July is when bass in Ross Barnett go to the lily pads that are plentiful in the reservoir, which is a relatively shallow lake, holding numbers of 5- to 6-pound fish. 

The baitfish and the bass most often hold in the shade of the lily pads in the hot months, waiting to ambush bait. Some of the most-exciting fishing of the year will take place then, because the bass will be feeding at the surface. 

Three types of lures pay dividends at Ross Barnett this month: a walking bait like a Zara Spook with a clear belly and a shad-colored back, a black or white rubber frog and a shaky head worm. I’ll have four lures tied on the four rods on my boat deck — a white frog, a black frog, a walking bait and a shaky head — ready to be fished once the bass tell me where they are and what they want to eat. 

Low-light fishing

At first light, I’ll start fishing the edges of the lily pads with a walking bait on a 6-foot-10, medium-action Shimano baitcasting rod with a Curado K 7.5:1 reel spooled with 30-pound bass braid with a 23-pound White Peacock fluorocarbon leader. Since the sun isn’t up, bass don’t need the shade the lily pads provide. 

The biggest bass will move out of the thickest part of the lily pads and roam around the outside edge in the deeper, cooler water. You won’t catch numbers of bass on this walking bait, but your odds of taking a bass 5 pounds or better are extremely good — early in the morning and late in the evening. 

Because I want this topwater lure to swim close to the lily pads without getting hung, I’ll use a fast retrieve in the extremely clear water for the first hour of daylight to get a reaction strike. I don’t pause the lure at all but keep it coming all the way back to the boat. If you stop the walking bait, the bass will have time to see it longer, follow it a ways and then back away from it. A fast retrieve means the bass must make a quick decision of whether or not to eat the bait.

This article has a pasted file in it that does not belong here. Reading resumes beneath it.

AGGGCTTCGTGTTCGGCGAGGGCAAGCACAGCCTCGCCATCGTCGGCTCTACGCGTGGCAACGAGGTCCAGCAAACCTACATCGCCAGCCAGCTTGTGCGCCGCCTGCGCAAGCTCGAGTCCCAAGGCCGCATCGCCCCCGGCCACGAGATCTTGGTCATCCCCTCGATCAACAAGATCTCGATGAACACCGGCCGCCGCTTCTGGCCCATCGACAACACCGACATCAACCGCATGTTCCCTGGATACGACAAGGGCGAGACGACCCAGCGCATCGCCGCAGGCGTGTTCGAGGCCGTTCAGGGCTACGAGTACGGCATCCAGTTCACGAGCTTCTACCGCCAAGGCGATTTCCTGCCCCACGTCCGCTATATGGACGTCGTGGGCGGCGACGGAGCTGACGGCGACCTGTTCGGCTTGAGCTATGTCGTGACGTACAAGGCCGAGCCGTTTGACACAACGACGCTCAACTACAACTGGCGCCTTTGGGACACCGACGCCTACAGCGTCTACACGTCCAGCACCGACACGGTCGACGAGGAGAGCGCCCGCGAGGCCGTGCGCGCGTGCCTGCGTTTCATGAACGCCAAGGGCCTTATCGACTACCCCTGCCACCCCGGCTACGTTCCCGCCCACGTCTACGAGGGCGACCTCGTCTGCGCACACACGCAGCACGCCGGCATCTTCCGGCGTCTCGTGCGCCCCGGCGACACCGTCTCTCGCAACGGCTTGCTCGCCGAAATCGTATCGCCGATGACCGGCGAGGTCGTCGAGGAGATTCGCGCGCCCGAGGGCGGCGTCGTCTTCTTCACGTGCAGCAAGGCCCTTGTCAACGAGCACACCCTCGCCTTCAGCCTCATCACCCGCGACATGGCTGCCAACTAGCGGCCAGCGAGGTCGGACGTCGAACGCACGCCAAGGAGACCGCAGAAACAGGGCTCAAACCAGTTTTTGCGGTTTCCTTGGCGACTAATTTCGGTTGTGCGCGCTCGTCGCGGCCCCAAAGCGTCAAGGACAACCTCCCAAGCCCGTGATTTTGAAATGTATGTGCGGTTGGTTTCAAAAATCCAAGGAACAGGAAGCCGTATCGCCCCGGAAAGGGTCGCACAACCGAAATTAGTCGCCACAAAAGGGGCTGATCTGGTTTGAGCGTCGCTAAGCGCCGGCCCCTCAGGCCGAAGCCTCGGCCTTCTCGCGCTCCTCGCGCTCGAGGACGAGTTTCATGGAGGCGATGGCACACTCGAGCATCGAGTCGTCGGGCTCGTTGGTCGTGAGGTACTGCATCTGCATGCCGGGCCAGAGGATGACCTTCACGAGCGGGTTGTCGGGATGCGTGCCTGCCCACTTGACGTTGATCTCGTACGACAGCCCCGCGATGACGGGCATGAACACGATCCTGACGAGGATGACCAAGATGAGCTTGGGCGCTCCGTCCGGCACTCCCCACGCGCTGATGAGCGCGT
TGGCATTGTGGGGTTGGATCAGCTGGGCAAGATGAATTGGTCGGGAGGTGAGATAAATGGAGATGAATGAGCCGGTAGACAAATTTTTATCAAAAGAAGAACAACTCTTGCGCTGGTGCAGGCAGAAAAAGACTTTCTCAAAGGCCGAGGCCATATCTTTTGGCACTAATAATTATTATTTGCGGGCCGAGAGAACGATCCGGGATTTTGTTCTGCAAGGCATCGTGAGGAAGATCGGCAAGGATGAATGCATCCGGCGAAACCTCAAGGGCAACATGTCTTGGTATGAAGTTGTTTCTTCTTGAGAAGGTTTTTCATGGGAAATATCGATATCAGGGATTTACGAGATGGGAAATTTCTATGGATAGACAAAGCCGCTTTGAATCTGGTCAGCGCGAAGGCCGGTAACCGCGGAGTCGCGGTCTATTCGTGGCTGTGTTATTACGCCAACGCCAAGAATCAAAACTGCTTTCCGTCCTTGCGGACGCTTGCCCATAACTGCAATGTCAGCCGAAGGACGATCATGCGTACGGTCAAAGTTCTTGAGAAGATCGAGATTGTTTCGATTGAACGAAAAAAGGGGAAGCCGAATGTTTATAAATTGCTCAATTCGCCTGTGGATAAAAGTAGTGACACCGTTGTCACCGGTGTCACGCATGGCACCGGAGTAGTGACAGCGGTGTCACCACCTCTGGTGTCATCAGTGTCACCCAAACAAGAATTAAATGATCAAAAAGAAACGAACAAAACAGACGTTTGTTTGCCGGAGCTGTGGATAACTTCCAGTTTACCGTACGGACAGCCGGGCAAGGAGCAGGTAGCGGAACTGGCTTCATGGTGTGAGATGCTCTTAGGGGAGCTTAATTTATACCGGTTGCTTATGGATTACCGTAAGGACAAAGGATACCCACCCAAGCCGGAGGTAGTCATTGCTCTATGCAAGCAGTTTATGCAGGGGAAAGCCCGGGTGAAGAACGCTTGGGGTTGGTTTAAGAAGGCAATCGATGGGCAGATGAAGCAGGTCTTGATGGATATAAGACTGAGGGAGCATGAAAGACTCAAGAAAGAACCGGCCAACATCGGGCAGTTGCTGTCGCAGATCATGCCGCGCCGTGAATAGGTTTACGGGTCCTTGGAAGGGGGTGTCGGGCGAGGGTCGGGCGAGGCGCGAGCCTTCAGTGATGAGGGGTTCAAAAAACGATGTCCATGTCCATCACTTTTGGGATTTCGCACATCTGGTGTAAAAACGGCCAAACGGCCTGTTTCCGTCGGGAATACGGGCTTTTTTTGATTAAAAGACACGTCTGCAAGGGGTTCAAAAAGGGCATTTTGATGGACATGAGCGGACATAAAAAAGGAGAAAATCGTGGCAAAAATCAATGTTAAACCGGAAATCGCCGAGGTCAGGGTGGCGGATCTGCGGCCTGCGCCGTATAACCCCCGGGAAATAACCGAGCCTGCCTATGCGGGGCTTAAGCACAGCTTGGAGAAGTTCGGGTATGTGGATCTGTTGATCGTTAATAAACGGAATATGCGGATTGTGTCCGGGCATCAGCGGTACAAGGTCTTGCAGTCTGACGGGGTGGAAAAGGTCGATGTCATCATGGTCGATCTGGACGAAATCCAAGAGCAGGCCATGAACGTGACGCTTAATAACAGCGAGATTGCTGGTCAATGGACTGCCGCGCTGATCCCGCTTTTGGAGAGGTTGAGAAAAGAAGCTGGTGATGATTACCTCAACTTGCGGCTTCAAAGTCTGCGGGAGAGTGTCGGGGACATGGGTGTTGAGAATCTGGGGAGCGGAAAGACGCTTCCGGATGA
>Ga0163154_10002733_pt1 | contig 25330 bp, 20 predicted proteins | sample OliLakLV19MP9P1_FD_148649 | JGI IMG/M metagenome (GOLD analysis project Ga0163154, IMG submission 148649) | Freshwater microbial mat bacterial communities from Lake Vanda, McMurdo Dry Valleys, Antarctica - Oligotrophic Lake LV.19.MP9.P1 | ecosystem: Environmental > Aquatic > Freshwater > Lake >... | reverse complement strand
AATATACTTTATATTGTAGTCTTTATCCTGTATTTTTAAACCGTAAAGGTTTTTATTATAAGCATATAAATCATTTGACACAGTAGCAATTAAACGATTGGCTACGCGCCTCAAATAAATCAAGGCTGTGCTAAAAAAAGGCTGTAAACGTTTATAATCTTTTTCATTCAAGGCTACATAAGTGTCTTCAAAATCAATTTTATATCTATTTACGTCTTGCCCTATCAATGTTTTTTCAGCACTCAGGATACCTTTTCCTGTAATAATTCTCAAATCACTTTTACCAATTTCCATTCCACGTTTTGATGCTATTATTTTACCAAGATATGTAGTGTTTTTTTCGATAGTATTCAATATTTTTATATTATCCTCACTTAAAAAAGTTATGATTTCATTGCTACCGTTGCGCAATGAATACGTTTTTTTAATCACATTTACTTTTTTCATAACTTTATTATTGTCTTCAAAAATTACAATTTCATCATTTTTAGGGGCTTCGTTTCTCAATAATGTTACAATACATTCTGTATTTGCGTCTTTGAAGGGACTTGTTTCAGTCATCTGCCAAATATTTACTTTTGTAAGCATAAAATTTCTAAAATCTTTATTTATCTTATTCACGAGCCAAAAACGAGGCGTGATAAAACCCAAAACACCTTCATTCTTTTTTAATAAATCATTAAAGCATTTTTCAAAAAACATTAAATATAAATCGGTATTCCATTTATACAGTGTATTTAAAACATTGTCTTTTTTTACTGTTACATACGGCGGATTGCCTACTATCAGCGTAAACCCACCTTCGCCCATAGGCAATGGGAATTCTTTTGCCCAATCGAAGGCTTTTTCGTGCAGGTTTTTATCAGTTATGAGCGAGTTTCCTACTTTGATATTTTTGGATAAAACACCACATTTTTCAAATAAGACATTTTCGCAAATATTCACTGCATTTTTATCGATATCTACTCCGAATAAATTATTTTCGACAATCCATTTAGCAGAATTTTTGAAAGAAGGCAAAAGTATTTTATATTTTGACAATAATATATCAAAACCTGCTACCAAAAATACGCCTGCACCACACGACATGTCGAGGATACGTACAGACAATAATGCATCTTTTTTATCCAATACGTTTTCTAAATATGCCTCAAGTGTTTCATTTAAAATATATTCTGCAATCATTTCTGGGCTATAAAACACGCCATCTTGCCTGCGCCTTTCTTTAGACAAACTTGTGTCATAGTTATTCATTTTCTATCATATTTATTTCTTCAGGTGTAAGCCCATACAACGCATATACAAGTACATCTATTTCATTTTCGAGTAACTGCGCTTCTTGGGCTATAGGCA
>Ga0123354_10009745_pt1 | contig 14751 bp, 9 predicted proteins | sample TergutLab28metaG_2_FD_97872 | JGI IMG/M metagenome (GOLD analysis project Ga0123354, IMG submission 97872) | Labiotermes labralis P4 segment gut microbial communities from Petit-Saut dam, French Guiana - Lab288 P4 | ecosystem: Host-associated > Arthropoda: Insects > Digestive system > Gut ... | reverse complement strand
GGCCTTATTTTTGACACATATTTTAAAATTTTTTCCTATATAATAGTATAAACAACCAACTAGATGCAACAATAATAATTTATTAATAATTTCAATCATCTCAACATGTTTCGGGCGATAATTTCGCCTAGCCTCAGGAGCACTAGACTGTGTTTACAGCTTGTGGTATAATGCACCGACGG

Probing the pads

My favorite lily pads to fish are those above Highway 43. I keep 7-foot-6, heavy action Shimano rods with 7.5:1 Curado K reels and 50-pound bass braid with black or white frogs tied on. I tie the line directly to the eye of the frog’s hook.

If I see any movement in the pads or hear bream smacking underneath while I’m fishing a walking bait, I’ll put that rod down and grab one of the frog rods, casting it to the spot. I’ll use this exciting way to fish, until the last hour of daylight, when I’ll pick up the walking bait again.

Anytime you fish a frog, don’t expect to catch more than 50 percent of the bass that attack. If a bass doesn’t eat my frog, I’ll twitch the frog in the same area where I’ve gotten a bite earlier to resemble an injured frog. Sometimes, bass will follow the rubber frog under the lily pads and attack it just as the lure reaches the edge of the lily pads. 

School days? 

While you’re fishing the rubber frog, you may spot bass schooling on top. Lay down that rod, pick up the walking bait and cast to that school. Once the school quits breaking the surface, put the walking bait down. Pick up the shaky head worm, which I fish on a spinning rod, and cast to the place where you’ve spotted the school of bass. On the spinning rod, fish with 15-pound bass braid and an 8- to 10-foot leader of 12-pound fluorocarbon. I’ll tie on a 1/8-ounce jig with a 6-inch, Mann’s shaky head warm in junebug to catch the most bass.